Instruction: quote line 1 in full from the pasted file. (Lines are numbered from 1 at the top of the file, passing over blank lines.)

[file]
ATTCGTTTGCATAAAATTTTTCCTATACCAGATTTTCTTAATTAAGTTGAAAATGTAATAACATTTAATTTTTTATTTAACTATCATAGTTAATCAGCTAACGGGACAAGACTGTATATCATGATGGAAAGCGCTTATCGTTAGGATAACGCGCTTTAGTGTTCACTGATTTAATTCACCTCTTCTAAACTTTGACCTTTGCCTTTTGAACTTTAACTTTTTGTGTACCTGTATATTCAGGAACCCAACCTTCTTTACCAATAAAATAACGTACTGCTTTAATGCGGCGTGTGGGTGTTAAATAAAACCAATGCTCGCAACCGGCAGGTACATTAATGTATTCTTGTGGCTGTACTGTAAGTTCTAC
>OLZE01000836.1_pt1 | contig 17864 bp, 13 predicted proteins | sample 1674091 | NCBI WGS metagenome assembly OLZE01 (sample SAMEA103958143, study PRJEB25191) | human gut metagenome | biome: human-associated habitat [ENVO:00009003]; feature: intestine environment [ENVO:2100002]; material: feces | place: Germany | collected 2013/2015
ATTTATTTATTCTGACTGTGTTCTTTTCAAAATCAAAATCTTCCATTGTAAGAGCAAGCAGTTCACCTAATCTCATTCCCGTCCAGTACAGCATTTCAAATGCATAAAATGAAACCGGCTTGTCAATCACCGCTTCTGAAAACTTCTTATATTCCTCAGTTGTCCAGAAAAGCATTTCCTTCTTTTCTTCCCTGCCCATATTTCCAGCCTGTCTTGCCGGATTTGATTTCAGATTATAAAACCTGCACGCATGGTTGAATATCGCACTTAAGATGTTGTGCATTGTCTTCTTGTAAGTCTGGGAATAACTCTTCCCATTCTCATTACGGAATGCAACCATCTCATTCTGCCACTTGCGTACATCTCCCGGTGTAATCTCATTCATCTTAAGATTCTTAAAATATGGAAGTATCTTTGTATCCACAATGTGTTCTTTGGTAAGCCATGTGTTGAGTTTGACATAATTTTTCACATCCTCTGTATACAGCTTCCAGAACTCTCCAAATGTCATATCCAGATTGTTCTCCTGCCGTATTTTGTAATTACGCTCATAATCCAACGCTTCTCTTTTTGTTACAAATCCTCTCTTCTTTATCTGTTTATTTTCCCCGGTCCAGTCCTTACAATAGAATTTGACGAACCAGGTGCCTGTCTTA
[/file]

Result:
ATTCGTTTGCATAAAATTTTTCCTATACCAGATTTTCTTAATTAAGTTGAAAATGTAATAACATTTAATTTTTTATTTAACTATCATAGTTAATCAGCTAACGGGACAAGACTGTATATCATGATGGAAAGCGCTTATCGTTAGGATAACGCGCTTTAGTGTTCACTGATTTAATTCACCTCTTCTAAACTTTGACCTTTGCCTTTTGAACTTTAACTTTTTGTGTACCTGTATATTCAGGAACCCAACCTTCTTTACCAATAAAATAACGTACTGCTTTAATGCGGCGTGTGGGTGTTAAATAAAACCAATGCTCGCAACCGGCAGGTACATTAATGTATTCTTGTGGCTGTACTGTAAGTTCTAC